When it comes to asset protection for doctors and other medical professionals, there are unique concerns that need to be addressed. Toby Mathis, Esq. explores how to shore up your life and legacy in the final installment of this 3-part series.


Updated September 24, 2021

There’s always tuition we pay in life. Physicians and other medical professionals know this too well. Whether you pay tuition to colleges, companies for continuing education, or through the school of hard knocks, you’re still paying. This is how you’ve built your legacy: through a lifetime of experience and expertise.

When we’re talking about legacy planning, we’re talking about how best to continue your legacy after your passing. All of the intangible benefits you’ve earned through life’s tuition goes into your legacy.

In legacy planning, there are certain things that are inevitable, certain things that are highly likely, and some things that aren’t as likely but should still be planned for. For instance, death is an unfortunate inevitability. You should absolutely prepare for it since there’s no way around this outcome. If you live over the age of 60, it’s highly likely that you’ll need long-term care. The odds are around 50% likelihood. Furthermore, although it’s unlikely that anything will ever happen to both you and your spouse, there’s a chance you’d need guardianship for your children, so it’s also something that should be considered in your planning.

This is your legacy, and it’s critical that you address these things before any of these needs arise.

Planning for Your Estate

If you follow the norm, you’re most likely considering using a will, or have not created an estate plan at all (what I call “doing nothing”). If you have a will or do nothing, this means you’re at the mercy of the state wherein you reside. Your estate will go through the probate system, which you won’t have to deal with, but your family or heirs certainly will. Not only is this process lengthy (the average length of time to go through probate is 18 months), but it’s also incredibly expensive. In California, for instance, the cost of probate is about 8% of the value of the estate: 4% goes to the personal representative and 4% to the attorney. When you compare this to the cost of creating an estate plan for yourself with a living trust, the cost of a living trust is significantly lower. A comprehensive living trust should contain everything needed, including medical power of attorney, financial power of attorney, schedule of gifts, end-of-life decisions/advanced directives, a pour-over will, and other essential documents.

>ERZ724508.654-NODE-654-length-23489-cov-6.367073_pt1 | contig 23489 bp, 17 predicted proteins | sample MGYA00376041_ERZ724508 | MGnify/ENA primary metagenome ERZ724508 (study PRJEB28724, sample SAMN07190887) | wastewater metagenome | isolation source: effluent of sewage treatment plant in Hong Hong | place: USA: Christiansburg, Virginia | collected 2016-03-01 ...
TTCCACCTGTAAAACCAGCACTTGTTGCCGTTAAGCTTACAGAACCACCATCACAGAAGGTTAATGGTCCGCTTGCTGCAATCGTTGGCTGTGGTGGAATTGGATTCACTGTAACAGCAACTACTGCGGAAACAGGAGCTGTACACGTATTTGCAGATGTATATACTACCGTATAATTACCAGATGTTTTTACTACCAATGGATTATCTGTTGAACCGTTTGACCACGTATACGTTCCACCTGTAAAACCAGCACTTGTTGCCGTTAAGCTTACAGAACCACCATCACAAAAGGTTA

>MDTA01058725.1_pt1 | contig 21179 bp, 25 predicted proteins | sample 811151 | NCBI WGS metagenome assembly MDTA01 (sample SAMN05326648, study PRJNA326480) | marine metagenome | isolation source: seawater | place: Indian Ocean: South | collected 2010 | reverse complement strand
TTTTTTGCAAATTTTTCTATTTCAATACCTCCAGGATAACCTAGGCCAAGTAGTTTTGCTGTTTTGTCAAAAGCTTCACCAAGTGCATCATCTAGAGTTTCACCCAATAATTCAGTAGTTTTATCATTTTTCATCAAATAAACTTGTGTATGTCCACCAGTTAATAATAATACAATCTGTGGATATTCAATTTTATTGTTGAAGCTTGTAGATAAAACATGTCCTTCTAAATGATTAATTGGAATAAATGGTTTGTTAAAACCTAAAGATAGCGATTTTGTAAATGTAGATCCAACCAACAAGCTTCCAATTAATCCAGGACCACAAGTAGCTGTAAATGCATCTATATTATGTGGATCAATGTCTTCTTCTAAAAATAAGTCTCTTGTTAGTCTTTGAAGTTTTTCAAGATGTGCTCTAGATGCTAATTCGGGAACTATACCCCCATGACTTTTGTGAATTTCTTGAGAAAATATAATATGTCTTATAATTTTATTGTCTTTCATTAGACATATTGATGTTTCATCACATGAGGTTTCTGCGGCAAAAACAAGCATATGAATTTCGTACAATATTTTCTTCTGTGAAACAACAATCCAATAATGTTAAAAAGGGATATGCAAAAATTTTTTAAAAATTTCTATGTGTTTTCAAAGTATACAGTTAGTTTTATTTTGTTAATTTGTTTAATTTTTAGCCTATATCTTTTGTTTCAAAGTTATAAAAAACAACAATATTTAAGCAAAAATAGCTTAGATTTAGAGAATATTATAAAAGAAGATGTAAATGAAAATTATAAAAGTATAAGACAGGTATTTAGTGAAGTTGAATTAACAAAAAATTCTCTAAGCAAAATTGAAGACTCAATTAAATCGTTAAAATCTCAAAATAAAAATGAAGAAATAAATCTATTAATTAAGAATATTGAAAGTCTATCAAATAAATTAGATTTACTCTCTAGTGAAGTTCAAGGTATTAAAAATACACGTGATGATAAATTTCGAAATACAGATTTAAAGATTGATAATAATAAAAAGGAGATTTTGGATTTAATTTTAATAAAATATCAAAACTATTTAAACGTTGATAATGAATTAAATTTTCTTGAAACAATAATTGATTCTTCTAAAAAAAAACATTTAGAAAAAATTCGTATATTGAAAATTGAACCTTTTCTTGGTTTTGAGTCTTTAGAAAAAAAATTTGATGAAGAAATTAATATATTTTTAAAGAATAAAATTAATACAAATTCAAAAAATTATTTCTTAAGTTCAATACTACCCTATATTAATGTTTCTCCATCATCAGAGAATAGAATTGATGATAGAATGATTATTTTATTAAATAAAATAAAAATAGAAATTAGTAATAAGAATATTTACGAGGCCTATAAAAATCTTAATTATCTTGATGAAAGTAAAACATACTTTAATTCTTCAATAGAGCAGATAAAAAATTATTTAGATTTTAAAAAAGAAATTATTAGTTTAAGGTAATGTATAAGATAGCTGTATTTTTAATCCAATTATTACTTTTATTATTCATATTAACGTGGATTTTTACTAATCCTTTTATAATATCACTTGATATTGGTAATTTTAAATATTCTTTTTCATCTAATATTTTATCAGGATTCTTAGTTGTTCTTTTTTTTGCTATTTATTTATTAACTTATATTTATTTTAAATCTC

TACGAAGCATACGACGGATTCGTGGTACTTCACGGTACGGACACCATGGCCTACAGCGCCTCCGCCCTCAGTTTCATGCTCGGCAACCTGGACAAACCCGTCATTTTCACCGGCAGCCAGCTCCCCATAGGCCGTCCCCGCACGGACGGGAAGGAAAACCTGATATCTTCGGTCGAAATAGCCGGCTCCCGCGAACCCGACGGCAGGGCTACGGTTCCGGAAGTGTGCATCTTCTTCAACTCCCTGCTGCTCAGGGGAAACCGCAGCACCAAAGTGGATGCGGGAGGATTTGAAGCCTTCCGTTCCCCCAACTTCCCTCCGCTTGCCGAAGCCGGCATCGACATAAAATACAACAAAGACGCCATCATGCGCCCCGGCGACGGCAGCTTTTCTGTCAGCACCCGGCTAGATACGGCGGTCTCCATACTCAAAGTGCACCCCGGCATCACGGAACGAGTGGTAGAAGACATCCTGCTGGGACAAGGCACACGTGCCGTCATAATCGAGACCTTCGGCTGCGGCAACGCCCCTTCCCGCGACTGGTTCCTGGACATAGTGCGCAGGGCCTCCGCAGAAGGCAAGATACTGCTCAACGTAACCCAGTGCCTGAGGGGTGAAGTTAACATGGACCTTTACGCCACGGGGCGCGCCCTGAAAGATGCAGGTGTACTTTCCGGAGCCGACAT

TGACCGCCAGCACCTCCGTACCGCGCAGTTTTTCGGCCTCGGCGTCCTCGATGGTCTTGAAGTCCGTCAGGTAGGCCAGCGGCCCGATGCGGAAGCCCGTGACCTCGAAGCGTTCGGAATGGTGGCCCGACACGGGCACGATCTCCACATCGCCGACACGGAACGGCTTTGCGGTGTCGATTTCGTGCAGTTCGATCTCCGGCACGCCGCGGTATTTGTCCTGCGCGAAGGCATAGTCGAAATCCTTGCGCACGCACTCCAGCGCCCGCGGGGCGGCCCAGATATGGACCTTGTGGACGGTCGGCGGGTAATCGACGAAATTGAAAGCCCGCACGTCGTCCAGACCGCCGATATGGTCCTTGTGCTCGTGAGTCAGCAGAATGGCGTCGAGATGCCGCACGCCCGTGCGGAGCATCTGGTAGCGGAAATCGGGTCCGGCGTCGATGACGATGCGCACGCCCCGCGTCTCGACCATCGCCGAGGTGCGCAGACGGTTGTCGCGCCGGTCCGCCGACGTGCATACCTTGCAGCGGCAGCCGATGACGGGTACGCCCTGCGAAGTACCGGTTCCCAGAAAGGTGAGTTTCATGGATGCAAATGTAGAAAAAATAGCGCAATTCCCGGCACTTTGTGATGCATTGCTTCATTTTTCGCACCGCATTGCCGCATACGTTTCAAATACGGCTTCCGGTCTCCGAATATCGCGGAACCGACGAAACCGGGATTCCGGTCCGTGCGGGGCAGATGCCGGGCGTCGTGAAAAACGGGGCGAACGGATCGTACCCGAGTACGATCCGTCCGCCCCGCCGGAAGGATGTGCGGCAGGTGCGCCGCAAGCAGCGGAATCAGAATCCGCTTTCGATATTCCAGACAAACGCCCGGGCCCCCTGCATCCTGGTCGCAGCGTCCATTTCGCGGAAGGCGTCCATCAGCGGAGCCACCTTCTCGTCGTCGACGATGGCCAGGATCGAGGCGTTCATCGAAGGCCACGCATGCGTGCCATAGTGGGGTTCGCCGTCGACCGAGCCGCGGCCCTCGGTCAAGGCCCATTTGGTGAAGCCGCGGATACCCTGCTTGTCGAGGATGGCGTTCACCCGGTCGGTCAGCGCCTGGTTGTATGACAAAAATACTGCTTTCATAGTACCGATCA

Legacy Planning with Living Trusts

I have spoken to thousands of people around the country about this stuff, and something I always tell them is: “Don’t just think about the next generation. Don’t just think about your kids. Think about 200-300 years down the road.”

Creating a legacy is about deciding this is what’s important to me. Then, you put vehicles in place to preserve those values for future generations.

I encourage medical professionals and anyone else working on their estate plans to think beyond their children. One of the main reasons for this is that, more likely than not, if you give everything to your kids, it will all be gone after five years. There’s only about a 16% retention rate after five years for recipients of inheritance.

Instead of giving your children a chunk of cash, you can create a legacy and give them access to something with an incentive to serve. For example, one of my affluent clients highly values travel. His thinking is that there’s no way to be selfish or unsympathetic to other human beings if you go out and actually experience other cultures and how other people live. Thus, he created an estate plan that mandated travel to international countries for two weeks a year (to a different country every year) in order to access the estate. This is absolutely leaving an imprint on future generations, and instilling his values in his legacy.